Allison Williams and Violet McGraw star in a thriller, directed by Gerard Johnstone.
Cleverly scripted and superbly directed, the newest killer doll on the block exceeds expectations.
With a screenplay by Akela Cooper, based on a story by Cooper and James Wan, it’s tempting to credit Wan entirely, which wouldn’t be fair to Cooper, who has some mighty fine IMDb credits. But it is hard to ignore Wan’s ventriloquist dummy movie, Dead Silence (2007), and his involvement as producer with demonic doll movie Annabelle (2014) and its sequels.
All the ‘killer doll’ movies from the past, including Wan’s, are implicitly acknowledged in
M3GAN, which assumes that audiences have come to the movie with certain expectations in mind and then leads everyone on a merry ride that eventually gets quite violent, mitigated by the decision to keep to a PG-13 rating, which limits explicit depictions, but not all the flowing blood. Before that happens, though, the film has developed convincing motivations for the three main characters.
Allison Williams, who played a character who wasn’t who she appeared to be in Jordan Peele’s horror smash Get Out (2017) here essays a brilliant robotics engineer, named Gemma, who is thrust into the unexpected role of caretaker for her niece, Cady (Violet McGraw), whose parents have just died in an automobile accident. As it happens, Gemma is at a crisis point in her career, and is already carrying a heavy load of stress and responsibility.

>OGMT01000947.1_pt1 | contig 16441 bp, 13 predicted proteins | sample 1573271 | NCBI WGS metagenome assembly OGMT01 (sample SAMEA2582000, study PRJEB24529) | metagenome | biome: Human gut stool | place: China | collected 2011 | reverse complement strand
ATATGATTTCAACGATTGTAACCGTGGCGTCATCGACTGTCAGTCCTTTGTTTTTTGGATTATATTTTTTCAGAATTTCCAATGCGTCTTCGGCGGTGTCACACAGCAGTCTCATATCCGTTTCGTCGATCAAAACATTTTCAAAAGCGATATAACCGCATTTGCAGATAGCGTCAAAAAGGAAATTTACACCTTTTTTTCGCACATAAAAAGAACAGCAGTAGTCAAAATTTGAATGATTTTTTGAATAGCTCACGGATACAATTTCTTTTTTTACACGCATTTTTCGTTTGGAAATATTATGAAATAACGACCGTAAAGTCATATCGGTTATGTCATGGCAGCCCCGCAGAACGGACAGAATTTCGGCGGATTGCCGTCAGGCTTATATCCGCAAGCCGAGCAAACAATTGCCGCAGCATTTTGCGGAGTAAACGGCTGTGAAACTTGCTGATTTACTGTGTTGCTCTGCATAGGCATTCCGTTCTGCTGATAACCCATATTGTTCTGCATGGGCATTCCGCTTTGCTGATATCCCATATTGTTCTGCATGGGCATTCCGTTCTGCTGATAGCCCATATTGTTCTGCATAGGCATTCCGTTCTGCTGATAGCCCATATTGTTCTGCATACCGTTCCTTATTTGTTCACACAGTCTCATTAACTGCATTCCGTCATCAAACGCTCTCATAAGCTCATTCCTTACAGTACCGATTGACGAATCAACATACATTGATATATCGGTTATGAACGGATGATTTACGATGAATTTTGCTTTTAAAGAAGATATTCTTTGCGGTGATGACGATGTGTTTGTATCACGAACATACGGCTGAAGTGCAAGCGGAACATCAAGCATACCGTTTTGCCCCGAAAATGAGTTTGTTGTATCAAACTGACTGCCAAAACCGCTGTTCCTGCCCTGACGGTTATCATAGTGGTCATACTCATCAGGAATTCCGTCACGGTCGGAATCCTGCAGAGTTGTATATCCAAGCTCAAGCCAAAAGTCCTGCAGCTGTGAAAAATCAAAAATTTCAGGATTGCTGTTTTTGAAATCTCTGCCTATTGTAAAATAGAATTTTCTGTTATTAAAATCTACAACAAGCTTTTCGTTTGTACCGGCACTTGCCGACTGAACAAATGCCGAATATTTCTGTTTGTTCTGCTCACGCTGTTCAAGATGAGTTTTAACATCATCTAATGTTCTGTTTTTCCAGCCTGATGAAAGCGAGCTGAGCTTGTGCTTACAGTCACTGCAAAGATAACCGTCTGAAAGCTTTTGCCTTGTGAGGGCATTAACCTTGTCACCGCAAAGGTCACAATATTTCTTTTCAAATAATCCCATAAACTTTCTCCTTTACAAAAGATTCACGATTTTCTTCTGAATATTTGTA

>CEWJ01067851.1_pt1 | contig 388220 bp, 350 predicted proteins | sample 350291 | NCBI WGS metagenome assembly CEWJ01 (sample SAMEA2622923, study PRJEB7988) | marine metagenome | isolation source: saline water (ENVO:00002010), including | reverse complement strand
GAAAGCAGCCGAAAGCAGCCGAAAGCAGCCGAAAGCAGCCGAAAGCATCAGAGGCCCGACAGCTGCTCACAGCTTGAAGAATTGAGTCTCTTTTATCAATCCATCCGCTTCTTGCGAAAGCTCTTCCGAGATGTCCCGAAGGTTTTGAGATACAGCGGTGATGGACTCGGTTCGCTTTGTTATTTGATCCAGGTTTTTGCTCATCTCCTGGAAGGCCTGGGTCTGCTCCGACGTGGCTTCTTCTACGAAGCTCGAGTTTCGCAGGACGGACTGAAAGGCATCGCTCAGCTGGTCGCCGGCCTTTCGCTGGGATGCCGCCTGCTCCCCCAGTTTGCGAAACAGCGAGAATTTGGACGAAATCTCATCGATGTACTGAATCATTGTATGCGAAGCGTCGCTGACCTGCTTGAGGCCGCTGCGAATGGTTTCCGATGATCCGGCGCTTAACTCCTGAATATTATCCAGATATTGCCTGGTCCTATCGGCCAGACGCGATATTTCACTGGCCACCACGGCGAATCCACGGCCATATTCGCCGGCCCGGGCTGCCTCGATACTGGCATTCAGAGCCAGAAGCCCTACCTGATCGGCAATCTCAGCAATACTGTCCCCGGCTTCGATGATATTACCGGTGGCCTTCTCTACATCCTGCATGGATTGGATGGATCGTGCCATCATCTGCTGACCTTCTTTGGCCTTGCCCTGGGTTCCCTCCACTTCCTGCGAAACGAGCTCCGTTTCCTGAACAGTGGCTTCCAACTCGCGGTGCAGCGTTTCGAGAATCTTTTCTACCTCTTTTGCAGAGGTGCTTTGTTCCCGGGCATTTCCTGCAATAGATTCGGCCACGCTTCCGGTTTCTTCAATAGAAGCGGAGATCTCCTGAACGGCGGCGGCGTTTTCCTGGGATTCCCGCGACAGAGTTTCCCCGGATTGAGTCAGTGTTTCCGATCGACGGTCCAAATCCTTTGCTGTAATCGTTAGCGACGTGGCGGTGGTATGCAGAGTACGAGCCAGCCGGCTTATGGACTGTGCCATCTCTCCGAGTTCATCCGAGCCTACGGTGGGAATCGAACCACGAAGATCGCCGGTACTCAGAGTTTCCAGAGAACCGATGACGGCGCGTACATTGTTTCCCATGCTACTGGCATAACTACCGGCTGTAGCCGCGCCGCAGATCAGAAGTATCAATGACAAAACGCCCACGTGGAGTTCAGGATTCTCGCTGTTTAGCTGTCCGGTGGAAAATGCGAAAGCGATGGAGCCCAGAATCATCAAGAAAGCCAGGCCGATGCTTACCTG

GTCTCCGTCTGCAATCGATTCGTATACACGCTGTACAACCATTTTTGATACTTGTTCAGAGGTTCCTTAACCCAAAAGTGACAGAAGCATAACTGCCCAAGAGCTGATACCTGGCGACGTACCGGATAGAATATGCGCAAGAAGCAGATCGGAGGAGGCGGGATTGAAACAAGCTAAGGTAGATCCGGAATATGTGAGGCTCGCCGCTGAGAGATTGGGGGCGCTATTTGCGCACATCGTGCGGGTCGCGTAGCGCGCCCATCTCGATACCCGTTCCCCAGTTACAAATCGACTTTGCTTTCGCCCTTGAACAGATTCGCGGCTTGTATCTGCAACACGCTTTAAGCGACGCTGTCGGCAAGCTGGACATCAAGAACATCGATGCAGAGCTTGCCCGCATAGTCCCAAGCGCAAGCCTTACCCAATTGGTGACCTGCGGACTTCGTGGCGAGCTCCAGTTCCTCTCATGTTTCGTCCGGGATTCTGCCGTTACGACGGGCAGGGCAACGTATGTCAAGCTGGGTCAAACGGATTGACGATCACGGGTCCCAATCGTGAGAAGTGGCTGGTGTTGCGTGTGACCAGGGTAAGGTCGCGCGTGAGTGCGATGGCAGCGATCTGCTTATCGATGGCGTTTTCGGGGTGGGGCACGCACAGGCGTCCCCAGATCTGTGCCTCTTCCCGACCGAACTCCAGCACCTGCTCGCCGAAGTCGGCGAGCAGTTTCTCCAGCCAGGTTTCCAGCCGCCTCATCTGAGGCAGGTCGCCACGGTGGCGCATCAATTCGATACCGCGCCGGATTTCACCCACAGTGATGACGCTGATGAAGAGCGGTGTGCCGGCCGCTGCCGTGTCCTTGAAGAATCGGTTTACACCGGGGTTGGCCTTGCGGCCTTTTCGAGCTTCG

From all appearances, being a mother is something that Gemma has never considered or wanted up to this point in her life, but she feels tremendous guilt, more than sorrow, over her sister’s death, and feels obligated to accept the role of temporary caretaker for Cady, who obviously is far more weighed down by grief, to the point that the shy and quiet girl has practically become catatonic.
Gemma unexpectedly provides a solution for Cady, as well as a new companion who only appears to be lifelike, until, darn it, she follows the path of many, many robots in the past who have broken Isaac Asimov’s Three Laws of Robotics. Getting there is much of the fun, of course, and so spoiling any more of the plot would be unkind.
Instead, I’ll point to director Gerard Johnstone, who first came on my radar with his feature directorial debut, Housebound (2014), which quite successfully balanced horror and comedy. He also helmed the terrific, family-friendly adventure The New Legends of Monkey series on Netflix, which I thoroughly enjoyed.
Mix those two together, enhanced with Allison Williams’ excellent performance, the excellent effects work, top-notch production values, and a sense of humor about the whole thing, and you might have M3GAN, who will always love you, as long as you play along.
The film opens today in Dallas, Fort Worth and surrounding cities, via Universal Pictures. For more information about the film, visit the official site.